Another example of the war’s consequences is that besides sowing the seeds for partition between the Hindus and Muslims, it also contributed to the militarisation of both sides. From the beginning the British had divided the Indians racially according to “military traits”. There were handbooks on the various castes and geographical areas that were most fit for military service and such classifications have continued to this day — a subconscious legacy of the Raj mentality whereby Punjabis were best qualified for service and Pathans were untrustworthy, and only to be recruited reluctantly. This is still reflected in the imbalance amongst our provinces’ representation in the civil-military bureaucracy.
Yasmin Khan’s The Raj at War is not a regular historical tome filled with dry and dusty details. It is very much a living breathing history of one of the oft-ignored and reluctantly explored aspects of British history with examples that almost everyone can relate to. Furthermore, it is written in prose that is readable and unassuming, making it a candidate for a lot of popularity amongst the common readers as well as the students of history.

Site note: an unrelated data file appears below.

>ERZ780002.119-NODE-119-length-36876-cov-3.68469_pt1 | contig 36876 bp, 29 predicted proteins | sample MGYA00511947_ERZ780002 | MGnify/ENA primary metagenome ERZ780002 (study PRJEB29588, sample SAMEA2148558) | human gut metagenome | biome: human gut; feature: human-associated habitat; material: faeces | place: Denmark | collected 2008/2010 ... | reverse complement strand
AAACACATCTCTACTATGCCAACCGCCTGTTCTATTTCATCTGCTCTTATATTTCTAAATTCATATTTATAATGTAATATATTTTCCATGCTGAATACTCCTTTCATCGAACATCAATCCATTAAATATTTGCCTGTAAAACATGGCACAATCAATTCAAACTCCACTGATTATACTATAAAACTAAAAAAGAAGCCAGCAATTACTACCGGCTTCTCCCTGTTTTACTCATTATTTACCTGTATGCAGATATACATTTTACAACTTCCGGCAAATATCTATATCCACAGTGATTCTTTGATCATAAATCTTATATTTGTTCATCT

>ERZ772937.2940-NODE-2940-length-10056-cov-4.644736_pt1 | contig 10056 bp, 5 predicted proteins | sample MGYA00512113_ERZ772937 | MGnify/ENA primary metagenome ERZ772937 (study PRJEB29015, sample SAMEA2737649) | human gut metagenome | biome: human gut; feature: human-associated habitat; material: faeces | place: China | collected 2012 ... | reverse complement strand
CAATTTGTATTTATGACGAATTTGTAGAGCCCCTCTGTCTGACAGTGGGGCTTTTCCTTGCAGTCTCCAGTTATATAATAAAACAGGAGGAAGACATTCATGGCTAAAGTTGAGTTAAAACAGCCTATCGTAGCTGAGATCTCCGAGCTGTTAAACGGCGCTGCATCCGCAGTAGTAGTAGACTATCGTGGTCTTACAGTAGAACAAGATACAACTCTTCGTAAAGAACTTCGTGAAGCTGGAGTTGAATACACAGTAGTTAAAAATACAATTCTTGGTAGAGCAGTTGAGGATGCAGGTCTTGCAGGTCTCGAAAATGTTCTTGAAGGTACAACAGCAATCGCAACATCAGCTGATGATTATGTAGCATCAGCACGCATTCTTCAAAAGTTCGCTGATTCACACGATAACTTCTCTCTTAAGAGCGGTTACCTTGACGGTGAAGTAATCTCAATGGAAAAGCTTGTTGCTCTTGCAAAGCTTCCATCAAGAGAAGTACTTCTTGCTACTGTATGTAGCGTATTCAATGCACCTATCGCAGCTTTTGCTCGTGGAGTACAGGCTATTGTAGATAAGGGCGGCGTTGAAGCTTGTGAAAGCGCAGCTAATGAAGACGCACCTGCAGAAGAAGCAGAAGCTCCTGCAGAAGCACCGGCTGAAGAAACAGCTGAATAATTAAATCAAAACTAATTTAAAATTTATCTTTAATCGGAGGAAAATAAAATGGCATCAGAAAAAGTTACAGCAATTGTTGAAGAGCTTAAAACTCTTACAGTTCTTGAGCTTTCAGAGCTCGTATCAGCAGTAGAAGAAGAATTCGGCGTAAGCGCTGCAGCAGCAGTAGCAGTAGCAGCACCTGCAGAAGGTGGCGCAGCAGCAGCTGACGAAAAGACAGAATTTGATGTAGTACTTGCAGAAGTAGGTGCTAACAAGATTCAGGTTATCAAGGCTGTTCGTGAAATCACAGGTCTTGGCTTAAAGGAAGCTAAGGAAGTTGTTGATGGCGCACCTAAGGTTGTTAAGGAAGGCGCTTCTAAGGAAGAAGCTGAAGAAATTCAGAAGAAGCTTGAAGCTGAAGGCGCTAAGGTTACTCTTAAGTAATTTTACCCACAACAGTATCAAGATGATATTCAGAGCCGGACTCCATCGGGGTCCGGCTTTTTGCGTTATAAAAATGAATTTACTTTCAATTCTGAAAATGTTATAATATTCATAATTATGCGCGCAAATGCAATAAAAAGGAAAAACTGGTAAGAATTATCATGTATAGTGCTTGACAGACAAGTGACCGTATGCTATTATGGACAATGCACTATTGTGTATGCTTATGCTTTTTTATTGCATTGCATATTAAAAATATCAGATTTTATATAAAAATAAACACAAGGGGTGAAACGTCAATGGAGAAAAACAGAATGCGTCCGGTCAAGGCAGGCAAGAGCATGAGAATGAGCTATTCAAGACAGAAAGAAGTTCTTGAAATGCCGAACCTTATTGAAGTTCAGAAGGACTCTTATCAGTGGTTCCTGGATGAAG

(The reviewer is a freelance columnist)
The Daily Times, October 02, 2015